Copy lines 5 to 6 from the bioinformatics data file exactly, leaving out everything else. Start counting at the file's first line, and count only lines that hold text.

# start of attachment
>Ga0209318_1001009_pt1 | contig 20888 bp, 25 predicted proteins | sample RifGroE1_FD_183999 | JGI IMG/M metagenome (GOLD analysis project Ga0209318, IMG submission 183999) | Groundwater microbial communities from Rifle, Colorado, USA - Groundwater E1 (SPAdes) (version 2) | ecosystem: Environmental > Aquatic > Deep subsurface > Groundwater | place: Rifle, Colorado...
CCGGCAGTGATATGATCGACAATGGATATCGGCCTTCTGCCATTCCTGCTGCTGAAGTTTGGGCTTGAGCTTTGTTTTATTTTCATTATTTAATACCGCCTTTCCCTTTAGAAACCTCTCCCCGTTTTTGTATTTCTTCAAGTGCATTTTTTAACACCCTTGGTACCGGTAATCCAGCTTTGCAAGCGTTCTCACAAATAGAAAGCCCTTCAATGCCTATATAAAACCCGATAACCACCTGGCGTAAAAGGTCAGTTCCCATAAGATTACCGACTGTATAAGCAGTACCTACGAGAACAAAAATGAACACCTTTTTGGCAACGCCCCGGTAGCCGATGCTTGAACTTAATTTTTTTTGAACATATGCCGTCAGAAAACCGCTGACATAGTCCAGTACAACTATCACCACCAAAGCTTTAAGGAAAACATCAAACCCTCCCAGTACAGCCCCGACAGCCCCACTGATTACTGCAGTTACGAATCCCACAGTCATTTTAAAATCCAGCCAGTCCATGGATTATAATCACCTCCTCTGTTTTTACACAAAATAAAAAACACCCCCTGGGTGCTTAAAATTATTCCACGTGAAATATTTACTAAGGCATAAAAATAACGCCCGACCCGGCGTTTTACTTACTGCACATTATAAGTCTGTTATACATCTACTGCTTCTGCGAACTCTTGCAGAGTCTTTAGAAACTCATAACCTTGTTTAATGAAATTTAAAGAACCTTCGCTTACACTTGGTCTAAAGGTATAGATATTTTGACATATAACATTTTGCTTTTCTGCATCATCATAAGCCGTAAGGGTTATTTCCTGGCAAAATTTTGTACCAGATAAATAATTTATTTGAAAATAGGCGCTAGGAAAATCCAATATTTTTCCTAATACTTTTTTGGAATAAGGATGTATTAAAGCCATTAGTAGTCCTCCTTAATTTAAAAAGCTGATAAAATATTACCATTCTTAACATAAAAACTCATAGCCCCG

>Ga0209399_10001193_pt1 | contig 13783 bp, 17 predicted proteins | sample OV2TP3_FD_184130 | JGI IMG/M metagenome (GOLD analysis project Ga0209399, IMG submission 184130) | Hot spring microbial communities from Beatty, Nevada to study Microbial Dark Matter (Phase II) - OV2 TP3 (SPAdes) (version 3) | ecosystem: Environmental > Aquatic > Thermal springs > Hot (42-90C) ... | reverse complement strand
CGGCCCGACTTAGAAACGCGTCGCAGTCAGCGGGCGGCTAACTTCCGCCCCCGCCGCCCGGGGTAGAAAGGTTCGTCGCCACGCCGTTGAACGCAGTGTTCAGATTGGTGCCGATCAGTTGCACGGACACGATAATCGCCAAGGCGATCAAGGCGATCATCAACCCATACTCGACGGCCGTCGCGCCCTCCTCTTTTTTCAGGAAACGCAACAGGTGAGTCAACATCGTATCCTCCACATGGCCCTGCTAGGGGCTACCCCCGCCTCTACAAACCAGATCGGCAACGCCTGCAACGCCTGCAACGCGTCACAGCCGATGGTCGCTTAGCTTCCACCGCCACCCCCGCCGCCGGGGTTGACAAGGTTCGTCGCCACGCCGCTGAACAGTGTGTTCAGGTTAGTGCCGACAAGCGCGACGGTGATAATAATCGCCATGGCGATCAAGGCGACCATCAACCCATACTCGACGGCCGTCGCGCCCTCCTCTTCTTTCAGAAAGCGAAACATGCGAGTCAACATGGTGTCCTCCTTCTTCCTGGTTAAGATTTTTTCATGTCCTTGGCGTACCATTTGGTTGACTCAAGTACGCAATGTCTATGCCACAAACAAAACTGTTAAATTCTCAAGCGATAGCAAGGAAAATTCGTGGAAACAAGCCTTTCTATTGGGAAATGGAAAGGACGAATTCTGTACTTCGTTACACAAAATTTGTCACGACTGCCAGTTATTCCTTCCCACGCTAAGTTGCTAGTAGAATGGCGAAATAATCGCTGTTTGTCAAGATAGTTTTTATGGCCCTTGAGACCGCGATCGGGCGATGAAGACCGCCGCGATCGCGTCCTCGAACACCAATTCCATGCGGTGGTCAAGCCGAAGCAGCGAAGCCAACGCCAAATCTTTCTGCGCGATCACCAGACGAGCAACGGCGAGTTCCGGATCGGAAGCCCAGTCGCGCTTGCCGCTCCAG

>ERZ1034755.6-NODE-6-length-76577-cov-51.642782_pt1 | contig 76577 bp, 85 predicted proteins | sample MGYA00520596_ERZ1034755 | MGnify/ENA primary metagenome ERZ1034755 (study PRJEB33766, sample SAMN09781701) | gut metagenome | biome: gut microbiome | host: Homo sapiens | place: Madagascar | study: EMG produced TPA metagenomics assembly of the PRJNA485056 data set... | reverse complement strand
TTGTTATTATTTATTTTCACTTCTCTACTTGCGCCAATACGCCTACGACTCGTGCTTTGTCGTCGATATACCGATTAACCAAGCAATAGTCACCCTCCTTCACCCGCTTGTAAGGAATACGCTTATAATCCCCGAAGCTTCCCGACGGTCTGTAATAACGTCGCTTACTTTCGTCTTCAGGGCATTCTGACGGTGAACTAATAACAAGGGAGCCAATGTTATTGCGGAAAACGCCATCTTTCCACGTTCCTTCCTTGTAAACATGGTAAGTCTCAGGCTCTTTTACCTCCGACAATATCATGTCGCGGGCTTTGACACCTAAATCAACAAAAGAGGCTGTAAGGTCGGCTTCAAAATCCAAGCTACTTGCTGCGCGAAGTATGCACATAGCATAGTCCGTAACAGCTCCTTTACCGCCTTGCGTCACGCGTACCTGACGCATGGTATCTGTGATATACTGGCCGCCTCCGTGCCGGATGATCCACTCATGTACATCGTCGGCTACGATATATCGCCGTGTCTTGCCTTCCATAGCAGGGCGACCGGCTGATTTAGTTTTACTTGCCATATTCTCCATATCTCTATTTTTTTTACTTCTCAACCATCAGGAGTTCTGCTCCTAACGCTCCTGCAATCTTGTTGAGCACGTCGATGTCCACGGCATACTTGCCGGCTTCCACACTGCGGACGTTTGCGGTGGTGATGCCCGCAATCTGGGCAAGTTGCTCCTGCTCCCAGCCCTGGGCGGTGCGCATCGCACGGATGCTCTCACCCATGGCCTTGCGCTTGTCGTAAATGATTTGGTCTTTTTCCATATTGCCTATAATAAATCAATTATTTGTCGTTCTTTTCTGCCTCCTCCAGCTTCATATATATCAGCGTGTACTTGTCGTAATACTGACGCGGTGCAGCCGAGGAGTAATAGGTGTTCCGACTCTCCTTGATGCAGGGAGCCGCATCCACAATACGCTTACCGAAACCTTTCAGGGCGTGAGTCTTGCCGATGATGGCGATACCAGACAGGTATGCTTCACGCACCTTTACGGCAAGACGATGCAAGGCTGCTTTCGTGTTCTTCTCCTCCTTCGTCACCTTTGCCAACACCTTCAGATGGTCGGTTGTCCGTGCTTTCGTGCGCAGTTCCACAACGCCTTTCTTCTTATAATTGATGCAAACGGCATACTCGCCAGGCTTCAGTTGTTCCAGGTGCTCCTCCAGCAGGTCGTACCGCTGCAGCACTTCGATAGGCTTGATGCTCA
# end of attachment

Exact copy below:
>ERZ1034755.6-NODE-6-length-76577-cov-51.642782_pt1 | contig 76577 bp, 85 predicted proteins | sample MGYA00520596_ERZ1034755 | MGnify/ENA primary metagenome ERZ1034755 (study PRJEB33766, sample SAMN09781701) | gut metagenome | biome: gut microbiome | host: Homo sapiens | place: Madagascar | study: EMG produced TPA metagenomics assembly of the PRJNA485056 data set... | reverse complement strand
TTGTTATTATTTATTTTCACTTCTCTACTTGCGCCAATACGCCTACGACTCGTGCTTTGTCGTCGATATACCGATTAACCAAGCAATAGTCACCCTCCTTCACCCGCTTGTAAGGAATACGCTTATAATCCCCGAAGCTTCCCGACGGTCTGTAATAACGTCGCTTACTTTCGTCTTCAGGGCATTCTGACGGTGAACTAATAACAAGGGAGCCAATGTTATTGCGGAAAACGCCATCTTTCCACGTTCCTTCCTTGTAAACATGGTAAGTCTCAGGCTCTTTTACCTCCGACAATATCATGTCGCGGGCTTTGACACCTAAATCAACAAAAGAGGCTGTAAGGTCGGCTTCAAAATCCAAGCTACTTGCTGCGCGAAGTATGCACATAGCATAGTCCGTAACAGCTCCTTTACCGCCTTGCGTCACGCGTACCTGACGCATGGTATCTGTGATATACTGGCCGCCTCCGTGCCGGATGATCCACTCATGTACATCGTCGGCTACGATATATCGCCGTGTCTTGCCTTCCATAGCAGGGCGACCGGCTGATTTAGTTTTACTTGCCATATTCTCCATATCTCTATTTTTTTTACTTCTCAACCATCAGGAGTTCTGCTCCTAACGCTCCTGCAATCTTGTTGAGCACGTCGATGTCCACGGCATACTTGCCGGCTTCCACACTGCGGACGTTTGCGGTGGTGATGCCCGCAATCTGGGCAAGTTGCTCCTGCTCCCAGCCCTGGGCGGTGCGCATCGCACGGATGCTCTCACCCATGGCCTTGCGCTTGTCGTAAATGATTTGGTCTTTTTCCATATTGCCTATAATAAATCAATTATTTGTCGTTCTTTTCTGCCTCCTCCAGCTTCATATATATCAGCGTGTACTTGTCGTAATACTGACGCGGTGCAGCCGAGGAGTAATAGGTGTTCCGACTCTCCTTGATGCAGGGAGCCGCATCCACAATACGCTTACCGAAACCTTTCAGGGCGTGAGTCTTGCCGATGATGGCGATACCAGACAGGTATGCTTCACGCACCTTTACGGCAAGACGATGCAAGGCTGCTTTCGTGTTCTTCTCCTCCTTCGTCACCTTTGCCAACACCTTCAGATGGTCGGTTGTCCGTGCTTTCGTGCGCAGTTCCACAACGCCTTTCTTCTTATAATTGATGCAAACGGCATACTCGCCAGGCTTCAGTTGTTCCAGGTGCTCCTCCAGCAGGTCGTACCGCTGCAGCACTTCGATAGGCTTGATGCTCA